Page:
According to Plan International, out of over 1,100 young women aged between 12-19, nearly 50 per cent of Irish teenage girls find it difficult to afford sanitary products. Young girls even feel the need to hide her period from their family and friends.

Some of the young women said that they were forced to use a “less suitable sanitary product” such as tissues, cotton wool, doubling up on underwear or wearing a pad/ tampon for an exceeded amount of time because of the high monthly cost involved.

Reusable products aren’t sufficient and they’re not necessarily hygienic either. Pads and tampons are necessities but are still seen as luxury.

Nearly 60 per cent of young women said they did not find classes at school on periods helpful while six out of ten reported feeling embarrassed about their period.

A small number said they believed they could lose their virginity by using a tampon, while others did not think it was possible to become pregnant while on their period. 61 per cent of Irish girls have missed school because of their period and more than 80 per cent said they didn’t feel comfortable talking about their periods with their father or a teacher.

Nearly 70 per cent take some form of pain relief during menstruation.

Chief Executive Plan International Ireland Paul O’Brien said he hoped the study into young women’s views on their periods would help remove the stigma and shame associated with the natural female bodily function.

'We want girls to know it is OK to talk about their period- especially if half of the girls Plan International Ireland spoke to nationwide cannot afford products for their periods,' he said.

Alesha Dixon, an Always ambassador, said: 'The more awareness we can raise about this issue, the more we can help to remove the shame girls feel in talking about it. Puberty is a hard enough time to navigate without feeling embarrassed about not being able to afford essential sanitary products and no girl today should experience that.'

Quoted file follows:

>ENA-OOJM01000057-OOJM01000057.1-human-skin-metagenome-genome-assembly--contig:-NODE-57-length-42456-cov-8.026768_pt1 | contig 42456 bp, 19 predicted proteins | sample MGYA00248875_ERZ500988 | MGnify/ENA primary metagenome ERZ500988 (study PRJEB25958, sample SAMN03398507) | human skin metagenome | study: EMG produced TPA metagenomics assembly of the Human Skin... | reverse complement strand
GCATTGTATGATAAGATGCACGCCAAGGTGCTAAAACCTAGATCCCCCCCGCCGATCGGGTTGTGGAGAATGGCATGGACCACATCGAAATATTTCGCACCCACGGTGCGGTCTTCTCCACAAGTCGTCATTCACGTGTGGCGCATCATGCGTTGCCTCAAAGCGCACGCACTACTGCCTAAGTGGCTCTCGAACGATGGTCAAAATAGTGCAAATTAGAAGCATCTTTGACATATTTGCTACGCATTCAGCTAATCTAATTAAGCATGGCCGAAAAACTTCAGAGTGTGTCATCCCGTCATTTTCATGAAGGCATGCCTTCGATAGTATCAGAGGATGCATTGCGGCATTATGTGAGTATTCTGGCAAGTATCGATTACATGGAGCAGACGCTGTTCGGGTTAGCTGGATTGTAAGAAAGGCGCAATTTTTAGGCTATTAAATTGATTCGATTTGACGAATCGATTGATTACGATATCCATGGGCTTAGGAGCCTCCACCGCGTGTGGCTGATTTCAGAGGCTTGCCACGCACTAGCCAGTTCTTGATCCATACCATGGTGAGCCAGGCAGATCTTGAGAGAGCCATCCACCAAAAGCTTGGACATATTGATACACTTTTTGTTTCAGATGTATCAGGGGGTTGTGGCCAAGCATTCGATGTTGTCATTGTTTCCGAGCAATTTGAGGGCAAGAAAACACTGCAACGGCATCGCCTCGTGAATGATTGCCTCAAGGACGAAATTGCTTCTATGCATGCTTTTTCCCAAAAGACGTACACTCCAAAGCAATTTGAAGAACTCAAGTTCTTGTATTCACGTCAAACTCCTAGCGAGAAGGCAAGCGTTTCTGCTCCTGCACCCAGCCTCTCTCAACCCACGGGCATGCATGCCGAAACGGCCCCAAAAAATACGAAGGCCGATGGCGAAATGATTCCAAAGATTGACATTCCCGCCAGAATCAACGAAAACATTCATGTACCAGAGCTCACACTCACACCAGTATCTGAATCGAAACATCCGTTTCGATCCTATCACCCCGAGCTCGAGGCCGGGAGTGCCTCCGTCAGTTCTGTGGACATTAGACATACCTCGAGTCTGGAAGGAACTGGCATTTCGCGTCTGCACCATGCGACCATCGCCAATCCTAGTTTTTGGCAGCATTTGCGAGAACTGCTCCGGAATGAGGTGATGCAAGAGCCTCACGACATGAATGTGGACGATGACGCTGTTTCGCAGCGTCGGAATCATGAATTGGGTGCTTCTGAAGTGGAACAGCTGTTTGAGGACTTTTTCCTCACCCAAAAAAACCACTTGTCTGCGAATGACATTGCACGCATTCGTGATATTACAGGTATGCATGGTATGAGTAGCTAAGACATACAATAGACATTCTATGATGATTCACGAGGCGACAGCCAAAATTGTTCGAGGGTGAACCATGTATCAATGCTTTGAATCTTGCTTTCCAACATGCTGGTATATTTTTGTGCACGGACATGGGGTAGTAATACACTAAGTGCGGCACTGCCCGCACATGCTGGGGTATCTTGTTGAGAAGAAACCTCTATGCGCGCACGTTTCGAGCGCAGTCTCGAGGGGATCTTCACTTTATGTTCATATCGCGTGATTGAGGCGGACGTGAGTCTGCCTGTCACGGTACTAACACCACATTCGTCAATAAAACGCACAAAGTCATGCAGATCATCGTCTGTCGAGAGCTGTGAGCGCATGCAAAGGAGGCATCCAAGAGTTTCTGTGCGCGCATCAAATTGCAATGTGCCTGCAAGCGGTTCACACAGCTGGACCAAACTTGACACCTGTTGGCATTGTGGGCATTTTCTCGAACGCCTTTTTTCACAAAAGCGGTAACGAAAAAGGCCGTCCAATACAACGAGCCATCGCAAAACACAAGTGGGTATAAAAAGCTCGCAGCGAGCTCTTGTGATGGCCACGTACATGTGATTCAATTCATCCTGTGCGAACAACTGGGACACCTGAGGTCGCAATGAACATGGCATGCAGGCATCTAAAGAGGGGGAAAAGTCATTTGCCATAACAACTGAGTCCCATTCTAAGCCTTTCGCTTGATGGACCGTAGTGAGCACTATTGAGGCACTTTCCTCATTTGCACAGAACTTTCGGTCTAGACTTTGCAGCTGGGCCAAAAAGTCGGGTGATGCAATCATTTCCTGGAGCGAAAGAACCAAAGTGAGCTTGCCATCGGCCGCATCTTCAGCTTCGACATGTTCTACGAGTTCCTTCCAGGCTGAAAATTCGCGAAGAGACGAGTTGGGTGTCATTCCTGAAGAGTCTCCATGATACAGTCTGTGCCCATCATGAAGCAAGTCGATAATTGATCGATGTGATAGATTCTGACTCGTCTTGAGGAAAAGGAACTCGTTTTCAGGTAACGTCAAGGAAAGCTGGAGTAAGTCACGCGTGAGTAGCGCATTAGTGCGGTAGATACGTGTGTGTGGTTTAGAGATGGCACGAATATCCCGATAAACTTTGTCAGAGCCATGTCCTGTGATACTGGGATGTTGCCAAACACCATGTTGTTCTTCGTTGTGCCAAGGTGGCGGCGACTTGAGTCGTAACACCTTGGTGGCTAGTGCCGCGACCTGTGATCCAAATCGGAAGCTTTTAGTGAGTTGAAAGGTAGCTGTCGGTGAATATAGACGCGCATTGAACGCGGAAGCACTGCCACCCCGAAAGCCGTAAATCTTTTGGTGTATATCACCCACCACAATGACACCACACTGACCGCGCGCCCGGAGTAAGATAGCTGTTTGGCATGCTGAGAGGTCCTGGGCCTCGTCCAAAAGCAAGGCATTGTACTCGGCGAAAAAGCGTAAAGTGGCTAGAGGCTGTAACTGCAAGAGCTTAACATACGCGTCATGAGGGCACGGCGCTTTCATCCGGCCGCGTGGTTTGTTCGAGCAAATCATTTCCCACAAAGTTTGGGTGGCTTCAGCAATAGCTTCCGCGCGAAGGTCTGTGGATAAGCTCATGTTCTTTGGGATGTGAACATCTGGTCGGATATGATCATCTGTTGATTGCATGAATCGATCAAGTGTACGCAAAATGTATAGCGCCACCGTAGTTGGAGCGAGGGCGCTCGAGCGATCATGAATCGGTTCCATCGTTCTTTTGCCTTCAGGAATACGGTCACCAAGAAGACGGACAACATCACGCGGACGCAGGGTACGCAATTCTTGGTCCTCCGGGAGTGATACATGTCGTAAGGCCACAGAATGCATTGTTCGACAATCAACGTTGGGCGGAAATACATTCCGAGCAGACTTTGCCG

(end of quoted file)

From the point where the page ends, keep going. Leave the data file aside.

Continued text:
Scotland became the first country in the world to provide free sanitary products to women from low-income households in 2017, and from this month onwards it will become the first to make sanitary products easily accessible to those at school or university.

The 2016 film I, Daniel Blake, which features a woman in poverty stealing tampons, highlighting the issue of the price of sanitary products and it helped inspire Scotland’s pilot scheme.

In Ireland, pads can cost anywhere between €2.00 and €6.00 a pack with the average pack containing 10-15 pads. Tampons range in price from about €1.50 to €6.00 a pack.

A 12 pack of Nurofen painkillers costs €4.20. It will cost a woman with 13 periods a year €132.34 (approximately) for sanitary products per year.

Women who are homeless, in emergency accommodation, or struggling to feed themselves and their family unfortunately have to make a decision between buying tampons or food.

Image: The Homeless Period

Although shelters get an allowance from the Government every year to buy items like condoms, there’s still nothing for sanitary products, and that’s the same with Irish Universities.

Women who can’t afford sanitary products are left to go to public bathrooms to improvise.

The Homeless Period encourages people to donate sanitary products to homeless women.

'At present, there are over 1000 women sleeping on the streets of Dublin alone, and countless others who are living in emergency accommodation or in extreme financial strain at home. These women deserve the same basic level of hygiene each month that the majority can afford,'' Petra Hanlon of the Homeless Period said. '